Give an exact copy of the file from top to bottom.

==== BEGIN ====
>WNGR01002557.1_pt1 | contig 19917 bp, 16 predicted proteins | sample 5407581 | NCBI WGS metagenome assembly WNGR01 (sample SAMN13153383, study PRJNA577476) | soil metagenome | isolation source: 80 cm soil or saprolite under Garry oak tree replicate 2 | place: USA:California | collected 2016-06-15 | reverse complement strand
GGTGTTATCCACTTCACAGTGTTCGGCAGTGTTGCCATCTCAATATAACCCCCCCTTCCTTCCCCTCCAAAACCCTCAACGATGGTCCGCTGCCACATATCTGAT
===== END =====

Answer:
>WNGR01002557.1_pt1 | contig 19917 bp, 16 predicted proteins | sample 5407581 | NCBI WGS metagenome assembly WNGR01 (sample SAMN13153383, study PRJNA577476) | soil metagenome | isolation source: 80 cm soil or saprolite under Garry oak tree replicate 2 | place: USA:California | collected 2016-06-15 | reverse complement strand
GGTGTTATCCACTTCACAGTGTTCGGCAGTGTTGCCATCTCAATATAACCCCCCCTTCCTTCCCCTCCAAAACCCTCAACGATGGTCCGCTGCCACATATCTGAT